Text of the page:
Chicago Caught In a “Brutal” Reordering Of Global Cities

We’ve heard a lot in the past few weeks about Chicago and its place among global cities. On Thursday, Mayor Rahm Emanuel set forth his proposal for a “new Chicago” that involves a wide variety of infrastructure improvements, private funding and more debt.

Photo by Simonds via flickr

All that is supposed to put the city back among the list of the world’s best cities. But there are suggestions that Chicago actually needn’t bother.

Urbanist Richard Florida looks at why some cities lose and others win in a sweeping piece today on The Atlantic Cities. He notes that the world’s biggest cities have been dramatically reordered since 1950, when Chicago was the second biggest in the U.S. and eighth largest in the world.

Now, Chicago ranks third largest among American cities and 25th in the world. Florida suggests it probably doesn’t stand a chance to become more important, because it’s now part of the world’s tier of second and third-level cities. 

As Florida writes,

“Simulations by Robert Axtell of George Mason University show that the biggest, dominant cities can survive and thrive for a very long time. New York has been America’s largest city since its first census in 1790.  London has been the United Kingdom’s largest city for a very long time. Athens and Rome have remained influential long past their prime.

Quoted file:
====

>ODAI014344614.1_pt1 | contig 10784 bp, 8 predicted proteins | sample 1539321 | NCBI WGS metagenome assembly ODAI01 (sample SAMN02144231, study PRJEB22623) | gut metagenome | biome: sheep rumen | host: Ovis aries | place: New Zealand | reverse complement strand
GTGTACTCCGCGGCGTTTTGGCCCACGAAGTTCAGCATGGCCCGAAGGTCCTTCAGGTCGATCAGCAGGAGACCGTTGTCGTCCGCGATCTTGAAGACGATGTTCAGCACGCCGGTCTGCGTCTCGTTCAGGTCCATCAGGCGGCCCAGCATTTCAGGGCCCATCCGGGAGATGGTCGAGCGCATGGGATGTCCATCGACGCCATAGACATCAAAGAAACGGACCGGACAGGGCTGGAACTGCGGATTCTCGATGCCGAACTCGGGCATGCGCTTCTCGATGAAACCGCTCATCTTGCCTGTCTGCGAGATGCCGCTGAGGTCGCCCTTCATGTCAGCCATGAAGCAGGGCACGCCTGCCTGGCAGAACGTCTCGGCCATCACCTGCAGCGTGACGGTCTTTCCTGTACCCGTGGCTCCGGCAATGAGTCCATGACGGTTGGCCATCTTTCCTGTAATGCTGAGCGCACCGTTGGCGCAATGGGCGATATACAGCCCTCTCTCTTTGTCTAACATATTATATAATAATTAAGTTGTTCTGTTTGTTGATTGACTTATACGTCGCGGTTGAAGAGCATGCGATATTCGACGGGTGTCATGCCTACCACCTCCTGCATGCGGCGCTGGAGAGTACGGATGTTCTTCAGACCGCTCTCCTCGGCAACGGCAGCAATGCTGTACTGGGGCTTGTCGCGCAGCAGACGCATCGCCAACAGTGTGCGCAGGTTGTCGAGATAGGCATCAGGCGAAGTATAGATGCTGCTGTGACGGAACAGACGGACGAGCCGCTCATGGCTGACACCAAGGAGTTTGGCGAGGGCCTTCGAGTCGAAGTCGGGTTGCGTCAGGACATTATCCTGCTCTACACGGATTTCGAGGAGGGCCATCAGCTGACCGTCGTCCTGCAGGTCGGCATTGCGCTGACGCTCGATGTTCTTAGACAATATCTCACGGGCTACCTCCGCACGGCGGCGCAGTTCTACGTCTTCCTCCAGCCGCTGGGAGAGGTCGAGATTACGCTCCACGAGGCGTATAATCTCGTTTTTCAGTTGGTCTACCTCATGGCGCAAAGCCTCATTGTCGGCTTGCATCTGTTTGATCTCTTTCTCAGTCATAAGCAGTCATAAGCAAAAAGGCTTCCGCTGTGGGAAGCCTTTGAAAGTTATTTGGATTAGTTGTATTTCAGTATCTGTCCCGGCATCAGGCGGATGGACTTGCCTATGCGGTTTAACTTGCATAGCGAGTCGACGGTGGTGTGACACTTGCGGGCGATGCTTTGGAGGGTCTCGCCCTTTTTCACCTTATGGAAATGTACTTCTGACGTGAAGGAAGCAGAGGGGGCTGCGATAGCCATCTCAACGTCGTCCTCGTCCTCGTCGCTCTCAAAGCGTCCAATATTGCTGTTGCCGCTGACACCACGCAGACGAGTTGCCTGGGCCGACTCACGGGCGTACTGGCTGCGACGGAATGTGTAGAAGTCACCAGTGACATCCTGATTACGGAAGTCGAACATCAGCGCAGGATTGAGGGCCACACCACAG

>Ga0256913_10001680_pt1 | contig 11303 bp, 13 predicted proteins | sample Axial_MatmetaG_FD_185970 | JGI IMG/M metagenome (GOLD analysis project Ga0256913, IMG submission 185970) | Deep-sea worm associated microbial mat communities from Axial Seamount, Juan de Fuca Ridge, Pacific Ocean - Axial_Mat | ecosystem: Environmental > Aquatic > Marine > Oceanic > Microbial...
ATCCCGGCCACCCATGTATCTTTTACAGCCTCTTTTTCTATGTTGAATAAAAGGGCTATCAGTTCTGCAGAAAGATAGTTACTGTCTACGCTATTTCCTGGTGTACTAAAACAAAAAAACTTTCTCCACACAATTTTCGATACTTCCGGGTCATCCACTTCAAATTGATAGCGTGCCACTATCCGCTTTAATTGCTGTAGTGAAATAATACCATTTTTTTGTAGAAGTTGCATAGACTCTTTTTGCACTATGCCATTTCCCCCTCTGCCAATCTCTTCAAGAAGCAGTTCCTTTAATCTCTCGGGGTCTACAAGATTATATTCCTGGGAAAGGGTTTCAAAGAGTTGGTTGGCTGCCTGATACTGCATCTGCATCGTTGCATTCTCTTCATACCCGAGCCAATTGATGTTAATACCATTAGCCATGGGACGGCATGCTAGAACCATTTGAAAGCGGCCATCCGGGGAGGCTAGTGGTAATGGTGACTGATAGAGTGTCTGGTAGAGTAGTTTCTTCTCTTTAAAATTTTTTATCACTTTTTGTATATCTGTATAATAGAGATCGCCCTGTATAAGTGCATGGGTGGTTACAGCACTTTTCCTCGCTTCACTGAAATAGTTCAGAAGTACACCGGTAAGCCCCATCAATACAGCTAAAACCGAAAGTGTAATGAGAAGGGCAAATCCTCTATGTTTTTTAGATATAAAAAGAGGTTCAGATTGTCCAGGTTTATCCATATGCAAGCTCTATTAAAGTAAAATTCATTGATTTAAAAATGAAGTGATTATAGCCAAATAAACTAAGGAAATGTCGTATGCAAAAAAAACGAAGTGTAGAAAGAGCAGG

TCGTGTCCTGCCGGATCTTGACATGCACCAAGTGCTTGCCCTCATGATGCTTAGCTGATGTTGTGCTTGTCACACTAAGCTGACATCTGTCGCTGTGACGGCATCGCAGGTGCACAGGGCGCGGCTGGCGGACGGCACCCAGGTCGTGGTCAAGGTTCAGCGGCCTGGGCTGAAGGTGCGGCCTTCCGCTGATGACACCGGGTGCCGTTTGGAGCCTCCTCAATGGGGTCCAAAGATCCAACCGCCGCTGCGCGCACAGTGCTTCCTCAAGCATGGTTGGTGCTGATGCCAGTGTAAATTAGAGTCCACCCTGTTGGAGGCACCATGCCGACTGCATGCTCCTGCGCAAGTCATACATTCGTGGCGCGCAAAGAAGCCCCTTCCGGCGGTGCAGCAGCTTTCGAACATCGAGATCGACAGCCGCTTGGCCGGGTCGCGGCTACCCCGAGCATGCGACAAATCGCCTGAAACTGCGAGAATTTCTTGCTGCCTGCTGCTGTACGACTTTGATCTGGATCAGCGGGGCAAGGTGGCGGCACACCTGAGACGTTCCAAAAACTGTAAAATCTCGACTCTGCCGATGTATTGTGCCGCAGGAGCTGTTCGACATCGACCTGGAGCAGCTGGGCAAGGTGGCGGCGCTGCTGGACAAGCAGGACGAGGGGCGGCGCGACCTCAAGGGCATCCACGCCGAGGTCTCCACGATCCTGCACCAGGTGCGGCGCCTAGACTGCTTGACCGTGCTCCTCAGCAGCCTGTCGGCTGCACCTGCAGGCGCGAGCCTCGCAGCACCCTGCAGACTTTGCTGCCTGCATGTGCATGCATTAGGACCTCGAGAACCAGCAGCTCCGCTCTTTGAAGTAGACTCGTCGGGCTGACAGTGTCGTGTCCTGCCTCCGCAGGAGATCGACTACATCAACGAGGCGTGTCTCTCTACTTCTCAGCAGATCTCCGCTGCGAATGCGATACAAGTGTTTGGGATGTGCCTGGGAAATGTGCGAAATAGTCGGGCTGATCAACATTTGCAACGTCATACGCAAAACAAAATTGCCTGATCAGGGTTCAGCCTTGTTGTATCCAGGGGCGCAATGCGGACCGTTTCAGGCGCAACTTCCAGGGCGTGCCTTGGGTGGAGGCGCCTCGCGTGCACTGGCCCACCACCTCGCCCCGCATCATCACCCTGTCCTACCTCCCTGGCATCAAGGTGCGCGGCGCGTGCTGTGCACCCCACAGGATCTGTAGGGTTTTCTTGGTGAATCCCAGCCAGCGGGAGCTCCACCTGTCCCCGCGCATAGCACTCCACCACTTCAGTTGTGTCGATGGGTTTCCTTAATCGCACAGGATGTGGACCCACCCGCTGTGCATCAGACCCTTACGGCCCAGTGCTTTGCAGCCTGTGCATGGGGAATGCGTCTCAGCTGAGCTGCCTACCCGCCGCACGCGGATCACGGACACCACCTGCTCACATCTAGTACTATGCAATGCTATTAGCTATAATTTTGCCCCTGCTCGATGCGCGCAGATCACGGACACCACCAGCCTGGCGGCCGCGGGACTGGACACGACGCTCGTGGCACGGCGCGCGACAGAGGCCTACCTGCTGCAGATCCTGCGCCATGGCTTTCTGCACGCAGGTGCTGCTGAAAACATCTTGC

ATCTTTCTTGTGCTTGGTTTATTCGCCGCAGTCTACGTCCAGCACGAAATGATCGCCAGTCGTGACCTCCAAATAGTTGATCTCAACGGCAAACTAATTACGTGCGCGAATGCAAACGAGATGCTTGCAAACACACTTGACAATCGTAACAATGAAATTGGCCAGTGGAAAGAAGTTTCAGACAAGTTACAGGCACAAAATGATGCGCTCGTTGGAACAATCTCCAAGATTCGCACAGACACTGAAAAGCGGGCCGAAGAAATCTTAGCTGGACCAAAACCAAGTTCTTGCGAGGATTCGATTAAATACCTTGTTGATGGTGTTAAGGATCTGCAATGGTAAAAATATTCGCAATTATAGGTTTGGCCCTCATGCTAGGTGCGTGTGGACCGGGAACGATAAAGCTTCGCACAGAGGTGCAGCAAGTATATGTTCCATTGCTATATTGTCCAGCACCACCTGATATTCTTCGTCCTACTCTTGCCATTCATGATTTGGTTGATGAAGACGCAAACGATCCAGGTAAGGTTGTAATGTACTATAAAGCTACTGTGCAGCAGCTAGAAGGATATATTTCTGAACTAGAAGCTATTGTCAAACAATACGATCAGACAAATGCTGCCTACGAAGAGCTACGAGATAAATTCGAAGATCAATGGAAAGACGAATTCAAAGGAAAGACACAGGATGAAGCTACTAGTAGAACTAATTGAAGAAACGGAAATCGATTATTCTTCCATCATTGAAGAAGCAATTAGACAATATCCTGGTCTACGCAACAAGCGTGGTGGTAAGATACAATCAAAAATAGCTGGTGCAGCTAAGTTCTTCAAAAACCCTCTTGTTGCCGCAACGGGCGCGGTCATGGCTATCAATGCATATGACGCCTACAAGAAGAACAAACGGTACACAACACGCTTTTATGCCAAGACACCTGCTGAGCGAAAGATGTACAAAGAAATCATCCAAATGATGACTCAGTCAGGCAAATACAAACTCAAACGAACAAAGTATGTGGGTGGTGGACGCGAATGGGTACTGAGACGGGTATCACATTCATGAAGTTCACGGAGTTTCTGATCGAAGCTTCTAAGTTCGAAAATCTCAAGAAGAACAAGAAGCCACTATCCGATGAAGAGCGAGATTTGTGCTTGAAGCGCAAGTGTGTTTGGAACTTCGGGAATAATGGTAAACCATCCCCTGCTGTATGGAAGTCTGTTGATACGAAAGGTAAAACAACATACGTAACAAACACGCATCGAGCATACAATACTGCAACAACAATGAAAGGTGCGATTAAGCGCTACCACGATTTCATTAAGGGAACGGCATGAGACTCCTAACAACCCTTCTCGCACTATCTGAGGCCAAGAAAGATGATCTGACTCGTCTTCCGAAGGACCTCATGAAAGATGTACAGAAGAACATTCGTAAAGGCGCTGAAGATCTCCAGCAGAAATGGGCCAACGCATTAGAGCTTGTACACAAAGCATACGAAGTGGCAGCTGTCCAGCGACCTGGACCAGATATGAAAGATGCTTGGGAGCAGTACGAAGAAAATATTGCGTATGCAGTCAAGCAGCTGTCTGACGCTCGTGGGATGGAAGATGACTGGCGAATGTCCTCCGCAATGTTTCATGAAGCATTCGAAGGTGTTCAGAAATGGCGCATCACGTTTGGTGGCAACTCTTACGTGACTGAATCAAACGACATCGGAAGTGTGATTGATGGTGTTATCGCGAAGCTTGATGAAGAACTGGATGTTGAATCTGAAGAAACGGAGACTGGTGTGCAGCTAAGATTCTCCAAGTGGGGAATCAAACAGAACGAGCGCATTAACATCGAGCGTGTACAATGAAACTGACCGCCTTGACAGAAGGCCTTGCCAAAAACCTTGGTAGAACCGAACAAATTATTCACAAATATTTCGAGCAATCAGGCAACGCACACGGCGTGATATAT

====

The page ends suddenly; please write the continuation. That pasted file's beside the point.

But the competition and “churning” among smaller second- and third-tier cities is brutal. These cities rise and fall frequently. Early in the 20th century, rising industrial cities in the United States and Europe displaced once dominant mercantile centers. By the end of that century, many of those same industrial cities were being replaced by knowledge-based ones.”

 And, if Chicago is in this kind of quandary, the outlook for our traditional industrial cities, like Detroit, Milwaukee and Cleveland, might be even more dire on a global scale.
That doesn’t mean they have no role to place in the national or international economy. They just won’t be in the top ranks.
Read Florida’s story at The Atlantic Cities and tell us your reaction. Should Chicago give up?

One Reply to “Chicago Caught In a “Brutal” Reordering Of Global Cities”

  1. Are you kidding me? Anyone who would let Richard Florida and some simulation runners give you a complex about your place in the “global order” deserves to just quit now.  

    Sounds like more  Creative Class brainwashing to me.  Wow, I had no idea Richard Florida had so much power.
    This from a life-long Philadelphian, who isn’t going to listen to them tell me about Philly either!

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